Control Group Test Law and Legal Definition

The control group test is a test used to determine whether the attorney-client privilege protects communications made by corporate employees. The test provides that the protection extends only to those communications made by an employee who is a member of the group with the authority to direct the corporation’s actions pursuant to that communication. However, the U.S. Supreme Court rejected the control group test in Upjohn Co. v. United States, 449 U.S. 383, 66 L. Ed. 2d 584, 101 S. Ct. 677 (1981).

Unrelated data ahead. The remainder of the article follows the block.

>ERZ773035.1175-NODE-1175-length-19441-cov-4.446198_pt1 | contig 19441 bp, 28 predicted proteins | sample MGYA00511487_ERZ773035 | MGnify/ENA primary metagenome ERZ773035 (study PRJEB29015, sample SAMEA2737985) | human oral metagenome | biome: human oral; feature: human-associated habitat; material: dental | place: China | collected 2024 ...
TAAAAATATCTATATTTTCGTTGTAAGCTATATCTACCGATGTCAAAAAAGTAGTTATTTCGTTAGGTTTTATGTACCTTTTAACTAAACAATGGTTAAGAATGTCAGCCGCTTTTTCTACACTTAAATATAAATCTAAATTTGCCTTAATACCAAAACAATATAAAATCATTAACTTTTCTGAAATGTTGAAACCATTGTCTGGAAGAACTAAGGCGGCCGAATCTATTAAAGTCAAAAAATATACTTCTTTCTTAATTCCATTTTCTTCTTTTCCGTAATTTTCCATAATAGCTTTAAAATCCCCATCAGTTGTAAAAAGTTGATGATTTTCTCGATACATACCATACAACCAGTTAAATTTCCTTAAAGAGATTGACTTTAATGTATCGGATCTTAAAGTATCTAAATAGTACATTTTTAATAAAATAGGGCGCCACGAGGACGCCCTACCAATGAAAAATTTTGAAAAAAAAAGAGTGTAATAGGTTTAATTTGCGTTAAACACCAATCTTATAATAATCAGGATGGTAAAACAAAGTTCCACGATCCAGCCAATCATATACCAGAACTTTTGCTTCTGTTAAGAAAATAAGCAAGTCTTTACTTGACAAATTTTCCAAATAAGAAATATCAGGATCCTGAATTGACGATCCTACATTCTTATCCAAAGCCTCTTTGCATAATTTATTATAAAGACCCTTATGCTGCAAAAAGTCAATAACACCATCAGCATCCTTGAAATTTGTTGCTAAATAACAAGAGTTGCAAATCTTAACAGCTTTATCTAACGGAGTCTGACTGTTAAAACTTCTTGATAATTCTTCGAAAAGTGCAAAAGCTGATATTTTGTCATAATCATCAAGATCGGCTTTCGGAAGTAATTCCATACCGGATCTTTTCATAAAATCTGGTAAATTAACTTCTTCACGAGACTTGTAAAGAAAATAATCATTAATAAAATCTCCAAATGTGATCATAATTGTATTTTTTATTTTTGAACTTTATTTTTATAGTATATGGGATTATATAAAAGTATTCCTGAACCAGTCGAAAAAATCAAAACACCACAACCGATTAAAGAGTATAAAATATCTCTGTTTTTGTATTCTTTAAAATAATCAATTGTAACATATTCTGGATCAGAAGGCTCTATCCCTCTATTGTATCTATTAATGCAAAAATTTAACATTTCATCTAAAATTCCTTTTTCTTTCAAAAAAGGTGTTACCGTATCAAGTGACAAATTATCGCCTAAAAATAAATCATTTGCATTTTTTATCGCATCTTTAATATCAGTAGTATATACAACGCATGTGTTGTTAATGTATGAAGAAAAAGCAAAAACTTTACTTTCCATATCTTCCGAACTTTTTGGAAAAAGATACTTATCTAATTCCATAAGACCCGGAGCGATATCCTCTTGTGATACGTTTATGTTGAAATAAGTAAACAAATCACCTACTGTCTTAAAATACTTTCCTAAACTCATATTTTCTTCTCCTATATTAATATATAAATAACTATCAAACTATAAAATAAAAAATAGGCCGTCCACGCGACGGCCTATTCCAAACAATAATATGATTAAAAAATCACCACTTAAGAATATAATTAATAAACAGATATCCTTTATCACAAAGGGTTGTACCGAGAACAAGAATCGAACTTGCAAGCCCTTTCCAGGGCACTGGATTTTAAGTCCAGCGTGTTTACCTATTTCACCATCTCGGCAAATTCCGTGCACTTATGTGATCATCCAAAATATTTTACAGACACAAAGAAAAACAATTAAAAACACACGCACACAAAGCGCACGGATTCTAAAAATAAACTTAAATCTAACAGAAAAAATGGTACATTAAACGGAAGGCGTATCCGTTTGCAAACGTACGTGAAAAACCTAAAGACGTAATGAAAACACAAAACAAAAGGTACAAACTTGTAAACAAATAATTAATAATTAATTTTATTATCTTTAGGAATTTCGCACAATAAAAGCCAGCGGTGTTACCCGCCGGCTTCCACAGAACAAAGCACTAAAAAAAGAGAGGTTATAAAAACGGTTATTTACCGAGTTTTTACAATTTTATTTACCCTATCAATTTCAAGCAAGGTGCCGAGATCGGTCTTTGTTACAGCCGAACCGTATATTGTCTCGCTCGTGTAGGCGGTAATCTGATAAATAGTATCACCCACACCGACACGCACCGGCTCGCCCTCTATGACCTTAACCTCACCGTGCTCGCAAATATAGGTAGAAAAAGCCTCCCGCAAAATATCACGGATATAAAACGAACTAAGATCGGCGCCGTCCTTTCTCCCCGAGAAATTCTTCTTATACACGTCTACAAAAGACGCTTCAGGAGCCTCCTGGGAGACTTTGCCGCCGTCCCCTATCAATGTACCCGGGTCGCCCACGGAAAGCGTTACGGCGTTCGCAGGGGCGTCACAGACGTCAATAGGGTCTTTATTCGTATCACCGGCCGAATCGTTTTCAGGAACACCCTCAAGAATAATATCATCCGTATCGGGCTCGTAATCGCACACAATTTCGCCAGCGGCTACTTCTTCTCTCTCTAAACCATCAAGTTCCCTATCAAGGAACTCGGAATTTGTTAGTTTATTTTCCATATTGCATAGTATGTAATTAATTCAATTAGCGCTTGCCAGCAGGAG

Texas is the only state that rejected the Supreme Court’s guidance on the matter of control group test. Tex. R. Civ. Evid. 503 clearly adopt the control group test. [National Tank Co. v. Brotherton, 851 S.W.2d 193, 197-198 (Tex. 1993)]. Under Tex. R. Evid. 503(a)(2)(A)'s control group test, a person qualifies as the representative of a corporation or other entity if the person has the authority to either obtain professional legal services on behalf of the organization or to act on professional advice rendered pursuant to a request made under such authority. The person must be in a position to control or even to take a substantial part in a decision about any action which the corporation may take upon the advice of the attorney. The control group test reflects the distinction between a corporate entity and an individual employee. It is based on the premise that only an employee who controls the actions of a corporation can personify the corporation. [National Tank Co. v. Brotherton, 851 S.W.2d 193, 197-198 (Tex. 1993)].